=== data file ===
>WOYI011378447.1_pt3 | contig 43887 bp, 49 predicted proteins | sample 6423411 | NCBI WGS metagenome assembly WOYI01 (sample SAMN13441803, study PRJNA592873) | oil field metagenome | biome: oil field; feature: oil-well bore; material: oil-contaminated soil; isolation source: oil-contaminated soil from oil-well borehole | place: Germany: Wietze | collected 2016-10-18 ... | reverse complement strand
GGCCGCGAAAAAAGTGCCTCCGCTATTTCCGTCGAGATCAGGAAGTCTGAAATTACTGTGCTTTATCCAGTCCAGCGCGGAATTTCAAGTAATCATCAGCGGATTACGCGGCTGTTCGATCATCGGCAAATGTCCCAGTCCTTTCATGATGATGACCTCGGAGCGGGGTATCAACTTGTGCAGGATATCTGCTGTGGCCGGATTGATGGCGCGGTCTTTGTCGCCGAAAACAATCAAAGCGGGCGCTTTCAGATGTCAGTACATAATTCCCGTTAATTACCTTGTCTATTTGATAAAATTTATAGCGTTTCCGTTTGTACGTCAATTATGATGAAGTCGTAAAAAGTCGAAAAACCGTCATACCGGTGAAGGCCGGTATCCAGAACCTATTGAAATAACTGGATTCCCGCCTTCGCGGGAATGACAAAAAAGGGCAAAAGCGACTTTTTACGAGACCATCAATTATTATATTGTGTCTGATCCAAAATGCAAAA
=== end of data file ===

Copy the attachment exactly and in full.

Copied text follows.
>WOYI011378447.1_pt3 | contig 43887 bp, 49 predicted proteins | sample 6423411 | NCBI WGS metagenome assembly WOYI01 (sample SAMN13441803, study PRJNA592873) | oil field metagenome | biome: oil field; feature: oil-well bore; material: oil-contaminated soil; isolation source: oil-contaminated soil from oil-well borehole | place: Germany: Wietze | collected 2016-10-18 ... | reverse complement strand
GGCCGCGAAAAAAGTGCCTCCGCTATTTCCGTCGAGATCAGGAAGTCTGAAATTACTGTGCTTTATCCAGTCCAGCGCGGAATTTCAAGTAATCATCAGCGGATTACGCGGCTGTTCGATCATCGGCAAATGTCCCAGTCCTTTCATGATGATGACCTCGGAGCGGGGTATCAACTTGTGCAGGATATCTGCTGTGGCCGGATTGATGGCGCGGTCTTTGTCGCCGAAAACAATCAAAGCGGGCGCTTTCAGATGTCAGTACATAATTCCCGTTAATTACCTTGTCTATTTGATAAAATTTATAGCGTTTCCGTTTGTACGTCAATTATGATGAAGTCGTAAAAAGTCGAAAAACCGTCATACCGGTGAAGGCCGGTATCCAGAACCTATTGAAATAACTGGATTCCCGCCTTCGCGGGAATGACAAAAAAGGGCAAAAGCGACTTTTTACGAGACCATCAATTATTATATTGTGTCTGATCCAAAATGCAAAA